Marlow is astonished at the Russian's words. He is gathering a clearer picture of Kurtz. The Russian says that he has gone so far that he does not know if he will ever get back. Apparently he has been alone with Kurtz for many months. His sense of adventure is pure, and glamour urges him onward. The Russian remembers the first night he spoke to Kurtz: he forgot to sleep, he was so captivated. Kurtz made him "see things." He has nursed this great man through illnesses and has accompanied him on explorations to villages. Kurtz has raided the country by securing the cooperation of the nearby tribe, whose members all adore him. He loses himself in ivory hunts for weeks at a time. The Russian disagrees that Kurtz is mad. Even when this bright-eyed adventurer was dismissed by his mentor, he refused to go. Kurtz went down the river alone to make another ivory raid. His illness acted up, so the Russian joined him in order to take care of him.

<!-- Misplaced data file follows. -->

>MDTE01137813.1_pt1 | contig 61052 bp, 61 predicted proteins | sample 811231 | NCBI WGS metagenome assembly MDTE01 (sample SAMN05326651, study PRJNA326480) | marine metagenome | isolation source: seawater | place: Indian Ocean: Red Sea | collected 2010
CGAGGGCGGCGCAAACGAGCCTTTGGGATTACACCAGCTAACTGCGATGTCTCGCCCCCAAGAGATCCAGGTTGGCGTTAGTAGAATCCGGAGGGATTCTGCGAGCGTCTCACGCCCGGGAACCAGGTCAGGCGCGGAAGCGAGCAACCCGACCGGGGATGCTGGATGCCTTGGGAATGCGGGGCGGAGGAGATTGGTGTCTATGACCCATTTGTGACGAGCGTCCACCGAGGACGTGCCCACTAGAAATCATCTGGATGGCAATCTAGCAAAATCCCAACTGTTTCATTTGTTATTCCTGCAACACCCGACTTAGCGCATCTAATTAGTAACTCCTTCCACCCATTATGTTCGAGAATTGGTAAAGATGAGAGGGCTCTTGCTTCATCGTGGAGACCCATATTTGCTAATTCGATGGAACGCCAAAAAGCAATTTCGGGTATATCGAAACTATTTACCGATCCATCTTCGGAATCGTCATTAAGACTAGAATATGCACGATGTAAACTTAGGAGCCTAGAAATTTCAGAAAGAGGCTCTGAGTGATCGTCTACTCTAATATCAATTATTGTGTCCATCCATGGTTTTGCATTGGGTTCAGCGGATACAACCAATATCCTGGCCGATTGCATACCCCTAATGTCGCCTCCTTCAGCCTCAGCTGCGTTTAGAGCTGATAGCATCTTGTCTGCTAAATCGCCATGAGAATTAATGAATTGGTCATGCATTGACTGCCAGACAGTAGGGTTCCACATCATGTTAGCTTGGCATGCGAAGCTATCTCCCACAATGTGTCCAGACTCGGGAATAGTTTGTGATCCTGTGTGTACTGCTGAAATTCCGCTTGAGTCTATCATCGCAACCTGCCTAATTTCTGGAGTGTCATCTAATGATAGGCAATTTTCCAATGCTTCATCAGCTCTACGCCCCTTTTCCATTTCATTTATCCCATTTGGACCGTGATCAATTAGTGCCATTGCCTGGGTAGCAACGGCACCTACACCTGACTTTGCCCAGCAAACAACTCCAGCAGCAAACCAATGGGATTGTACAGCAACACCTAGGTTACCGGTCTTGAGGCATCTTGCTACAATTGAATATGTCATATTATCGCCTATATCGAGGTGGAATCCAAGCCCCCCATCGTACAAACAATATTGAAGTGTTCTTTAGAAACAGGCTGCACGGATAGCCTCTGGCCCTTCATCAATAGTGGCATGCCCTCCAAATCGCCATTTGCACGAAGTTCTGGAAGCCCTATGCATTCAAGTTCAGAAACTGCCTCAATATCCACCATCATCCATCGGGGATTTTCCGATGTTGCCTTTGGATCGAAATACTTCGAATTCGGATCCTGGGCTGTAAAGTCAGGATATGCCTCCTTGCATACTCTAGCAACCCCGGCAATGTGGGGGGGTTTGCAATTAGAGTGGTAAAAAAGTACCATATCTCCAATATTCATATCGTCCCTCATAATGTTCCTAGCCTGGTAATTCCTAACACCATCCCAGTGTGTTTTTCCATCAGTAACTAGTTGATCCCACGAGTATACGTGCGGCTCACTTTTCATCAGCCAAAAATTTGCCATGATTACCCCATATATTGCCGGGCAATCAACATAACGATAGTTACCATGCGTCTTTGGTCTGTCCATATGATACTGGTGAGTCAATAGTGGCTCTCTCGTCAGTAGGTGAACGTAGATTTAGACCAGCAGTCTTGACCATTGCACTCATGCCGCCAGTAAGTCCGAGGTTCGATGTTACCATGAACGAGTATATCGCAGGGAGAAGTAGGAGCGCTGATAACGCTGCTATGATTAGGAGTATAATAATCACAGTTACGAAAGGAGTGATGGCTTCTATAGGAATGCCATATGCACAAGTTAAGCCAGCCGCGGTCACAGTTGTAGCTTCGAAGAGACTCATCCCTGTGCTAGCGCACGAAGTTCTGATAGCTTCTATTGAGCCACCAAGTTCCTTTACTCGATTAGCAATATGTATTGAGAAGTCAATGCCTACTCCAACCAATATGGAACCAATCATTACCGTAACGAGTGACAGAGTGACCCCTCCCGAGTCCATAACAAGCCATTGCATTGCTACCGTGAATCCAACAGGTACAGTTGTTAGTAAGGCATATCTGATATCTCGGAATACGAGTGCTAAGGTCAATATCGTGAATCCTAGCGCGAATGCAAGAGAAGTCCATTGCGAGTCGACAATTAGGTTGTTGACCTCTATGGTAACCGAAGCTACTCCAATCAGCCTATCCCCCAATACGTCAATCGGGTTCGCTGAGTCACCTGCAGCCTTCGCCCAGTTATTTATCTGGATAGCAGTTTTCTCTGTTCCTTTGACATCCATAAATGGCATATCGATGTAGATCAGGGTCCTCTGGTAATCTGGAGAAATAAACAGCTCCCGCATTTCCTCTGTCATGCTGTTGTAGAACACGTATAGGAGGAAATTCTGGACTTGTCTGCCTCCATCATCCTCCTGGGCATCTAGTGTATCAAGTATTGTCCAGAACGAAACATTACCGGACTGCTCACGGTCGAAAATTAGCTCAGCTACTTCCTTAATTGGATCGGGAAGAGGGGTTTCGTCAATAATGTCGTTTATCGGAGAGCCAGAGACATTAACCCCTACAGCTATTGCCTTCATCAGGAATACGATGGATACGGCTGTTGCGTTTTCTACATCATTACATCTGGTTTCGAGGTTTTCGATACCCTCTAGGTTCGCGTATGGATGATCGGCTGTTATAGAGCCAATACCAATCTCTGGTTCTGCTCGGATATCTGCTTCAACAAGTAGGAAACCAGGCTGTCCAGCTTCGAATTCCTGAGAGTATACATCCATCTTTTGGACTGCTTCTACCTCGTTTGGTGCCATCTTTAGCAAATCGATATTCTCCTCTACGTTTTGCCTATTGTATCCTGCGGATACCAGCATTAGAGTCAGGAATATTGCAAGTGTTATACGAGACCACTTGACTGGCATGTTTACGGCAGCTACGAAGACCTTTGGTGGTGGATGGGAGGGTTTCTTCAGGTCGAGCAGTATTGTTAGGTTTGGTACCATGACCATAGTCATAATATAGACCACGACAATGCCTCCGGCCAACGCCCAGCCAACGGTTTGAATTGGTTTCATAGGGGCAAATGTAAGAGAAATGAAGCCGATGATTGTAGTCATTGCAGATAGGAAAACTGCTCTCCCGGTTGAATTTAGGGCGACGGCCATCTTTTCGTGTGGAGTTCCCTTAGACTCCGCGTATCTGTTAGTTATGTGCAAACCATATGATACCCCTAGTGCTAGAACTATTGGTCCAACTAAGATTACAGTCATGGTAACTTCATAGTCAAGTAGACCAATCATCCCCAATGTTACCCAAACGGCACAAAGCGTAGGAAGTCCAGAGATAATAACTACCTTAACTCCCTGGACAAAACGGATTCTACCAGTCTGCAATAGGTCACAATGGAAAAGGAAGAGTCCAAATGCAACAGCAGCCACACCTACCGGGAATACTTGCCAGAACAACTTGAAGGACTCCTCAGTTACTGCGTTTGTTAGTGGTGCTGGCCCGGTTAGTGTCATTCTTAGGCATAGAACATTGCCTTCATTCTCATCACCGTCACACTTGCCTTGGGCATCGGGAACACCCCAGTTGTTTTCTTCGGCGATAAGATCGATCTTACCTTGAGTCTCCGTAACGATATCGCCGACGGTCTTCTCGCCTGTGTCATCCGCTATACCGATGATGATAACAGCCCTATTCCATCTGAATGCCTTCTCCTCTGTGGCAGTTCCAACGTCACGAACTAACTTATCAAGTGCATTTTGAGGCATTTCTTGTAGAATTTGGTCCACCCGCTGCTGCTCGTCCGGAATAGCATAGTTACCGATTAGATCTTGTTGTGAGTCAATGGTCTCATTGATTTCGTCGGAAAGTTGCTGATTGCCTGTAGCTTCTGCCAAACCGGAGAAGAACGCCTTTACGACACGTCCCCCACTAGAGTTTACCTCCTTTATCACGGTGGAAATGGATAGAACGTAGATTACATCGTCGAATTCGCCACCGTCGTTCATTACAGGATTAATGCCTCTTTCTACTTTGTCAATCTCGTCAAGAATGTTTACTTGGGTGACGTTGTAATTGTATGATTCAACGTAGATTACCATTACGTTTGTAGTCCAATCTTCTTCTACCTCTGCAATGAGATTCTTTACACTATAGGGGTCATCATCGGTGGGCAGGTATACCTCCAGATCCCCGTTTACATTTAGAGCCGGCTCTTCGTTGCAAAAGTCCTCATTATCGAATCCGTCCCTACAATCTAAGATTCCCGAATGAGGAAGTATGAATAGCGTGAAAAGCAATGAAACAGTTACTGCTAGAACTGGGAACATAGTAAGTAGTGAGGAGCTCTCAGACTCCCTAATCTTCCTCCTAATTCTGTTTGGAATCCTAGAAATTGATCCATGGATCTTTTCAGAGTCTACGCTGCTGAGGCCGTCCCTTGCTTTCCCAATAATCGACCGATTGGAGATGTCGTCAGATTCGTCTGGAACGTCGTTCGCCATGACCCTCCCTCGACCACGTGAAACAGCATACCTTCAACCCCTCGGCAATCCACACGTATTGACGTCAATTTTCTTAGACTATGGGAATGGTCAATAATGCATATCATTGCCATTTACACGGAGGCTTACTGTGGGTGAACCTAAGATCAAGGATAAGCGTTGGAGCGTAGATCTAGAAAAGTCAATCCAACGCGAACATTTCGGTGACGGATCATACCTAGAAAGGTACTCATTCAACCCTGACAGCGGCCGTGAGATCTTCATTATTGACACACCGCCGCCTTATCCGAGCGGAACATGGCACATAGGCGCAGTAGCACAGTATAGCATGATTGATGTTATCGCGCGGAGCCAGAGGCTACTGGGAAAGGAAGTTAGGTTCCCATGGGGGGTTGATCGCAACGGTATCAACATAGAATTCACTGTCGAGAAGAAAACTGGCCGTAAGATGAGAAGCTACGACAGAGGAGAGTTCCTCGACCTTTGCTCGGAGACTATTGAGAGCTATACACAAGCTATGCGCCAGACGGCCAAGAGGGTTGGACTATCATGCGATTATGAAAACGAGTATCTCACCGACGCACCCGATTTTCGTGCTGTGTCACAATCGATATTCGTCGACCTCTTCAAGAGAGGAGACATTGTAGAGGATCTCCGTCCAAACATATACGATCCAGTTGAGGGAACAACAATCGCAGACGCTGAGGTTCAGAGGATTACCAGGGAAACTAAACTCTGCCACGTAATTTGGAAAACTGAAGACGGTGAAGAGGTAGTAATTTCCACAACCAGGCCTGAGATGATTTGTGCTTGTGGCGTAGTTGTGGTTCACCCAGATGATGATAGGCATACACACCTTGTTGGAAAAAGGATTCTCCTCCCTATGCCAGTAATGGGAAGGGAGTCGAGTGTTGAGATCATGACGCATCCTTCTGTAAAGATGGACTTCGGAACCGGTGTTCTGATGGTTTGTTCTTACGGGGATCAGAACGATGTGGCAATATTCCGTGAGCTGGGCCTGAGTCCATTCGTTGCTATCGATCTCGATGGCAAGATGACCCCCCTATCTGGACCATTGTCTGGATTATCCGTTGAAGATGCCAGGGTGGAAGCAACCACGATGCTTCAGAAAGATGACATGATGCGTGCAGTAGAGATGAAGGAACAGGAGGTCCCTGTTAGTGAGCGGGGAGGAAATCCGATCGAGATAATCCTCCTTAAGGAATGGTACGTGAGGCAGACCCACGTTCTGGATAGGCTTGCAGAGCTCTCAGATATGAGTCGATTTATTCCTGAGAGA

Presently, Kurtz lies in a hut surrounded by heads on stakes. Marlow is not very shocked at the sight. He takes this as an indication that Kurtz lacks restraint in the gratification of his lusts, a condition for which the wilderness is culpable. Marlow assumes that Kurtz was hollow inside and needed something to fill that lack. The Russian is perturbed by Marlow's attitude of skepticism. He also has heard enough about the ceremonies surrounding this revered man.